By Fr. Tim Kroh on Third Sunday of Easter:
In the Name ✠ of the Crucified and Risen Savior. Amen.
“Jesus said to them, ‘Have you anything here to eat?’ “
On the surface of this text, it seems like St. Luke is trying really hard to prove to us that the resurrection of Christ was real. He had a real body. He kept eating. He was hungry. You could touch him. So we can see in this seafood snack another assertion of the reality of Christ’s resurrection.
But there’s so much more here for us as well.
In the resurrection, Christ doesn’t do away with his old human body. He retains his body. It’s a glorified body, but it is the same body. He shows his scars to St. Thomas, in that window, over there. It eats fish. It’s hungry. The resurrected Christ was an embodied Christ, and that has so many implications for us, as we try to seek after a theology of the human body.
The redemption of humankind in Christ “hinges” on the flesh. God becomes human. This Christ, the Word-made-flesh, teaches us this: Feed the hungry, clothe the naked, visit the sick, attend to the stranger, bring in those who have been cast out. Christ bids us to attend to all of these souls and bodies, much as he attends to us, like a shepherd.
If we believe that Jesus of Nazareth is truly the Christ of God, then we have to think about all the implications of this embodied Saviour.
If God takes on a body, then all bodies are hallowed and holy, not fallen or inherently bad, but gifts from God which God makes even holier through Christ.
If God takes on a body, then all human bodies are equally hallowed and worthy of dignity. We should recognize Christ present in the bodies of all other human beings. We should discern Christ in them. We should discern Christ in the bodies of our sisters and brothers who are homeless. We should discern Christ in the bodies of people of all ages, skin colors, gender expressions. The implication of our collective sins, which we all know too well: racism, sexism, ageism, et cetera, is that all bodies and souls—for there is no real separation between the two, is there? All bodies and souls are places where the Risen Christ dwells.
So we see and discern the Risen Christ in the bodies of every human being. In the bodies of Trayvon Martin, Philando Castille, and Alton Sterling, and in the bodies of all those who serve as police and first responders. We should discern the Risen Christ in the bodies of those who live with Alzheimer’s; those who, because of their differing abilities, can not yet enter this sacred place to join us in prayer and fellowship, not yet.
God has a body – that of the Risen Christ – and now, now that that sacred body has ascended to the right hand of God to take his place in heaven, the body of Christ is still on earth, but in the form of each one of you, who have died with Christ in your baptisms and share in his resurrection. And also, don’t forget, that you are what you eat.
So if we should discern Christ in all these bodies, then of course we must discern Christ in our own body. We should learn to love God’s unique gift to us. It’s easy, though, to not love our bodies and to wish they were different. Pierre can attest to that when I was too short to light the Paschal candle earlier today. But this is the body God gave me, and I ought to love it and thank him for it. Think about the billions of dollars that are spent in the name of body hatred. Advertising tells us our bodies are wrong, and then provides us with a convenient solution, for a price. Body-shaming is a relatively new term for a very well established practice. By definition, body shaming is the action or practice of humiliating someone because of their body – anything to do with it. We are meant to repent of the sin of body shaming, and also stop body shaming ourselves, because Christ dwells in all of us. We recognize this in our baptism, and especially the final two vows: “Will you seek and serve Christ in all persons, loving your neighbor as yourself?” and “Will you strive for justice and peace among all people, and respect the dignity of every human being?” Body shaming is obviously counter to each of those vows, and counter to Christian practice, and we ought to make every effort to do away with it, in our own lives, and the lives of others.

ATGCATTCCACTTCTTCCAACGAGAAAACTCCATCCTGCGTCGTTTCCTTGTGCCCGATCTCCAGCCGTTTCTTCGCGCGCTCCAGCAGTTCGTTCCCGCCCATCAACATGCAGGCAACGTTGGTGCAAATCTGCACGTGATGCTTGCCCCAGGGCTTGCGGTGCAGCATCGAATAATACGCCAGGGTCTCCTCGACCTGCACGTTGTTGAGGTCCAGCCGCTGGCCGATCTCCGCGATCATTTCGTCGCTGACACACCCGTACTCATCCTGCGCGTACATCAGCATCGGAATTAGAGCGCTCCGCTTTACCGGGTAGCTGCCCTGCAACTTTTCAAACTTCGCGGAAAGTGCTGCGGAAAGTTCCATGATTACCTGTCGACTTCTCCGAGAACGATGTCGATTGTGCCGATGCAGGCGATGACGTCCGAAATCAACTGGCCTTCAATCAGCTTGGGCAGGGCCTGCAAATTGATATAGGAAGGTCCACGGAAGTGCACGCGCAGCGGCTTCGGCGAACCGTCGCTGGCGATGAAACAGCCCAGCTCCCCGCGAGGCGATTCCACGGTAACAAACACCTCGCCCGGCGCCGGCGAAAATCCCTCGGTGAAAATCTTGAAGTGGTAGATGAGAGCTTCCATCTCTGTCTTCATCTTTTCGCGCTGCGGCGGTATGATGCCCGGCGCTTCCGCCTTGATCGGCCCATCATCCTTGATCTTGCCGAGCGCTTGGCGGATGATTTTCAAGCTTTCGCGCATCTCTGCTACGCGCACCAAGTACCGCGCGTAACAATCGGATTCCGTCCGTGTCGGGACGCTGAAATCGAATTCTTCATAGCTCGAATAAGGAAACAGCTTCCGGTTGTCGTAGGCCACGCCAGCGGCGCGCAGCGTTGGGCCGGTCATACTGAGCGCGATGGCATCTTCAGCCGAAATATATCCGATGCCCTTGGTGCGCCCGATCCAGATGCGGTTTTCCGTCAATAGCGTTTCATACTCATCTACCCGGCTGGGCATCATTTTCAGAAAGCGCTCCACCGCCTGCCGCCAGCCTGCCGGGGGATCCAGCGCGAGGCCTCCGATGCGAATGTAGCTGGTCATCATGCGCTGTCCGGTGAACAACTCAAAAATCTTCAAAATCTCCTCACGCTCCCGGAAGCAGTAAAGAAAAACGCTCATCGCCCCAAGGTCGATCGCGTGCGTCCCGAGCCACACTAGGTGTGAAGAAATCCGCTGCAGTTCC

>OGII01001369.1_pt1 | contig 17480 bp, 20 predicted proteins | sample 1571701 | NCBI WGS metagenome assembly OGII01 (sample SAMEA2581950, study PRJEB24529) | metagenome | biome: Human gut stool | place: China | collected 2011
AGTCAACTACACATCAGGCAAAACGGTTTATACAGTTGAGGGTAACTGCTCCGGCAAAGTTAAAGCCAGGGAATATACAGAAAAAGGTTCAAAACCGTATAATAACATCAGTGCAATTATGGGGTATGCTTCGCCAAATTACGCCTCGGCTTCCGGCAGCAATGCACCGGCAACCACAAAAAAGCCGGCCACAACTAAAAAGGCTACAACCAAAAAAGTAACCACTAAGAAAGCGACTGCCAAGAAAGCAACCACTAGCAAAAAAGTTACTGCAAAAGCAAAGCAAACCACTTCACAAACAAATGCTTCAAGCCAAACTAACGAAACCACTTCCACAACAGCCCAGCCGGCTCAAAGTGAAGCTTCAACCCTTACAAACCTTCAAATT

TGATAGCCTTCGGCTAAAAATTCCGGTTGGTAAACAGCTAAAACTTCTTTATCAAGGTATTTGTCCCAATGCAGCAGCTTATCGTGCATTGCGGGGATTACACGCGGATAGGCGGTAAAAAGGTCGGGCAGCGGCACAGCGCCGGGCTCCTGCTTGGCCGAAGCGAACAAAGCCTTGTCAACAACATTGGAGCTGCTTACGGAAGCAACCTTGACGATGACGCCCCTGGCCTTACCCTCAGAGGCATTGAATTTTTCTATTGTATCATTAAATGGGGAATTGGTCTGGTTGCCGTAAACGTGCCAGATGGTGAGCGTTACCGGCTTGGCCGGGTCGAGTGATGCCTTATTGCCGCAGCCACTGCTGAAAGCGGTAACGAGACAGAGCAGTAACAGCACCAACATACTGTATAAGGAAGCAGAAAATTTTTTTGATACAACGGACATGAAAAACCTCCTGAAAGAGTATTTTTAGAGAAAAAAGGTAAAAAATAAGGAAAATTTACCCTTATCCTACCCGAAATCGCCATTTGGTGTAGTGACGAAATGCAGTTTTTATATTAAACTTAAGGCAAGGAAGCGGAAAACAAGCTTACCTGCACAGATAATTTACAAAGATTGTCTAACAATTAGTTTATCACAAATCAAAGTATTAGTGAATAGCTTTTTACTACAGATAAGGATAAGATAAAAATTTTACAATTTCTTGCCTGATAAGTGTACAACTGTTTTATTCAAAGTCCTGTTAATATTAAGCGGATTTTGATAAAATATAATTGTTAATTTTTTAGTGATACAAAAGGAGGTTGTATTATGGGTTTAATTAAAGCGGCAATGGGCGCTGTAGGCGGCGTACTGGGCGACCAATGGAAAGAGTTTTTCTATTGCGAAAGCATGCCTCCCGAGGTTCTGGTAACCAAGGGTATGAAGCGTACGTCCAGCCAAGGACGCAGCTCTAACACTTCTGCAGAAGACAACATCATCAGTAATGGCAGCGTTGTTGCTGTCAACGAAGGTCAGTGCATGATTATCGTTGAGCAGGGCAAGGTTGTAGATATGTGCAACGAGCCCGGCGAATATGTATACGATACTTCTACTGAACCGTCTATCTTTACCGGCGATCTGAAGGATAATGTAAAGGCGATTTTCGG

The redemption of humankind in Christ “hinges” on the flesh-ours and Christ’s. Why should we be surprised?
“See what love the Father has given us, that we should be called children of God; and that is what we are.” St. John reminds us of that in the Epistle: that we are God’s children. What a joy! And he continues: “What we do know is this: that when he is revealed, we will be like him, for we will see him as he is.” We will be like him. Apparently, as it is in this life, so it is wonderfully in the resurrection: We need something to eat, something to sustain us, something to nourish us. And guess what: so does the Risen Christ. He’s still hungry. Jesus is hungry. What is he hungry for? He is hungry for the true food of his kingdom: love, repentance, justice, forgiveness, peace, the end of all oppression, and the true recognition of the dignity of every human being. That’s what Christ is hungry for. Let us feed him with this true food. Amen